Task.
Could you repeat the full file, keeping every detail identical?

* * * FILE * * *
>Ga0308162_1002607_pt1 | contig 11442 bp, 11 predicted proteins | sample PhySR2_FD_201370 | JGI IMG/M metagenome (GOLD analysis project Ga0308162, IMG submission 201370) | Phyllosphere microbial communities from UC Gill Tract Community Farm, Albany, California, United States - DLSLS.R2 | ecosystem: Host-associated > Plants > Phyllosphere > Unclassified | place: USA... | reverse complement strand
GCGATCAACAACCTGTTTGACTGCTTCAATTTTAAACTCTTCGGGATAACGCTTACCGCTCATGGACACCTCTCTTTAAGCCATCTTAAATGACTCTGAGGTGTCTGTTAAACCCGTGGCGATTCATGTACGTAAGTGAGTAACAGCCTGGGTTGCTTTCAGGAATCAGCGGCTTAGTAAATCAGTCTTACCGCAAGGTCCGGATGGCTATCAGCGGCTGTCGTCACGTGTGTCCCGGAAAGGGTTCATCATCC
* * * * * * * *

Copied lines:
>Ga0308162_1002607_pt1 | contig 11442 bp, 11 predicted proteins | sample PhySR2_FD_201370 | JGI IMG/M metagenome (GOLD analysis project Ga0308162, IMG submission 201370) | Phyllosphere microbial communities from UC Gill Tract Community Farm, Albany, California, United States - DLSLS.R2 | ecosystem: Host-associated > Plants > Phyllosphere > Unclassified | place: USA... | reverse complement strand
GCGATCAACAACCTGTTTGACTGCTTCAATTTTAAACTCTTCGGGATAACGCTTACCGCTCATGGACACCTCTCTTTAAGCCATCTTAAATGACTCTGAGGTGTCTGTTAAACCCGTGGCGATTCATGTACGTAAGTGAGTAACAGCCTGGGTTGCTTTCAGGAATCAGCGGCTTAGTAAATCAGTCTTACCGCAAGGTCCGGATGGCTATCAGCGGCTGTCGTCACGTGTGTCCCGGAAAGGGTTCATCATCC